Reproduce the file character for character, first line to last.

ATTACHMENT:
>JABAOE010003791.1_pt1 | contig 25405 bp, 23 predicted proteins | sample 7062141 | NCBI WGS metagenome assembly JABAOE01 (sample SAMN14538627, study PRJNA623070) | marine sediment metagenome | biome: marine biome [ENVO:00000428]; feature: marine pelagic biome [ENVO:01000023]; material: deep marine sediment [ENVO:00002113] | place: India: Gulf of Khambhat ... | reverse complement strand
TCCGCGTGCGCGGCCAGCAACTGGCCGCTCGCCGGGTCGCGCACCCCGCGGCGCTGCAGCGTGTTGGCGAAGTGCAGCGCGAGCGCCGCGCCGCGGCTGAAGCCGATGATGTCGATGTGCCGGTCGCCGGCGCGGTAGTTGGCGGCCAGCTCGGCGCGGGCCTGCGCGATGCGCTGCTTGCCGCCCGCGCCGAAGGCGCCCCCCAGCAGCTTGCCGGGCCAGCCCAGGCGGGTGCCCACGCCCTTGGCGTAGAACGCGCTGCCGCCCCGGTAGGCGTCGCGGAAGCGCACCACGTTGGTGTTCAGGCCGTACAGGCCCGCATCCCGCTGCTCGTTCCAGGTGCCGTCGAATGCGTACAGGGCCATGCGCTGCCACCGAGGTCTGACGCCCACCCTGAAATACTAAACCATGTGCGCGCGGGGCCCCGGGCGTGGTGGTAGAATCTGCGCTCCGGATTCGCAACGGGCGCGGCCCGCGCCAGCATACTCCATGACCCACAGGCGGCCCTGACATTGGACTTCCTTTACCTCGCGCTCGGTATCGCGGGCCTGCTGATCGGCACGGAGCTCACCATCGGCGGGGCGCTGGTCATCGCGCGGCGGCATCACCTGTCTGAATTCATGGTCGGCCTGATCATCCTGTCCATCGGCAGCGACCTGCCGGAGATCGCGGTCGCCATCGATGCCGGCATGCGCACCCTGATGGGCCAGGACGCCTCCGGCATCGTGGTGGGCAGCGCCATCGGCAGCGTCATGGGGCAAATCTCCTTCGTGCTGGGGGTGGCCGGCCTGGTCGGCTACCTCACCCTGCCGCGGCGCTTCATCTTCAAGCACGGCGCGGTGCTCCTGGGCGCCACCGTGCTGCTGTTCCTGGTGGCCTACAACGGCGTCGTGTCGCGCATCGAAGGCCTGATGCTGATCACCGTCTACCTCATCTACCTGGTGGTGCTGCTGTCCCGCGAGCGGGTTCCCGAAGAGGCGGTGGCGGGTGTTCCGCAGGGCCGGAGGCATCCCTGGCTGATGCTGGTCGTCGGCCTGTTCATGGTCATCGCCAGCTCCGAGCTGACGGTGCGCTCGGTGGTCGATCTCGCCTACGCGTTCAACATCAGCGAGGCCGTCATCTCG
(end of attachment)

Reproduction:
>JABAOE010003791.1_pt1 | contig 25405 bp, 23 predicted proteins | sample 7062141 | NCBI WGS metagenome assembly JABAOE01 (sample SAMN14538627, study PRJNA623070) | marine sediment metagenome | biome: marine biome [ENVO:00000428]; feature: marine pelagic biome [ENVO:01000023]; material: deep marine sediment [ENVO:00002113] | place: India: Gulf of Khambhat ... | reverse complement strand
TCCGCGTGCGCGGCCAGCAACTGGCCGCTCGCCGGGTCGCGCACCCCGCGGCGCTGCAGCGTGTTGGCGAAGTGCAGCGCGAGCGCCGCGCCGCGGCTGAAGCCGATGATGTCGATGTGCCGGTCGCCGGCGCGGTAGTTGGCGGCCAGCTCGGCGCGGGCCTGCGCGATGCGCTGCTTGCCGCCCGCGCCGAAGGCGCCCCCCAGCAGCTTGCCGGGCCAGCCCAGGCGGGTGCCCACGCCCTTGGCGTAGAACGCGCTGCCGCCCCGGTAGGCGTCGCGGAAGCGCACCACGTTGGTGTTCAGGCCGTACAGGCCCGCATCCCGCTGCTCGTTCCAGGTGCCGTCGAATGCGTACAGGGCCATGCGCTGCCACCGAGGTCTGACGCCCACCCTGAAATACTAAACCATGTGCGCGCGGGGCCCCGGGCGTGGTGGTAGAATCTGCGCTCCGGATTCGCAACGGGCGCGGCCCGCGCCAGCATACTCCATGACCCACAGGCGGCCCTGACATTGGACTTCCTTTACCTCGCGCTCGGTATCGCGGGCCTGCTGATCGGCACGGAGCTCACCATCGGCGGGGCGCTGGTCATCGCGCGGCGGCATCACCTGTCTGAATTCATGGTCGGCCTGATCATCCTGTCCATCGGCAGCGACCTGCCGGAGATCGCGGTCGCCATCGATGCCGGCATGCGCACCCTGATGGGCCAGGACGCCTCCGGCATCGTGGTGGGCAGCGCCATCGGCAGCGTCATGGGGCAAATCTCCTTCGTGCTGGGGGTGGCCGGCCTGGTCGGCTACCTCACCCTGCCGCGGCGCTTCATCTTCAAGCACGGCGCGGTGCTCCTGGGCGCCACCGTGCTGCTGTTCCTGGTGGCCTACAACGGCGTCGTGTCGCGCATCGAAGGCCTGATGCTGATCACCGTCTACCTCATCTACCTGGTGGTGCTGCTGTCCCGCGAGCGGGTTCCCGAAGAGGCGGTGGCGGGTGTTCCGCAGGGCCGGAGGCATCCCTGGCTGATGCTGGTCGTCGGCCTGTTCATGGTCATCGCCAGCTCCGAGCTGACGGTGCGCTCGGTGGTCGATCTCGCCTACGCGTTCAACATCAGCGAGGCCGTCATCTCG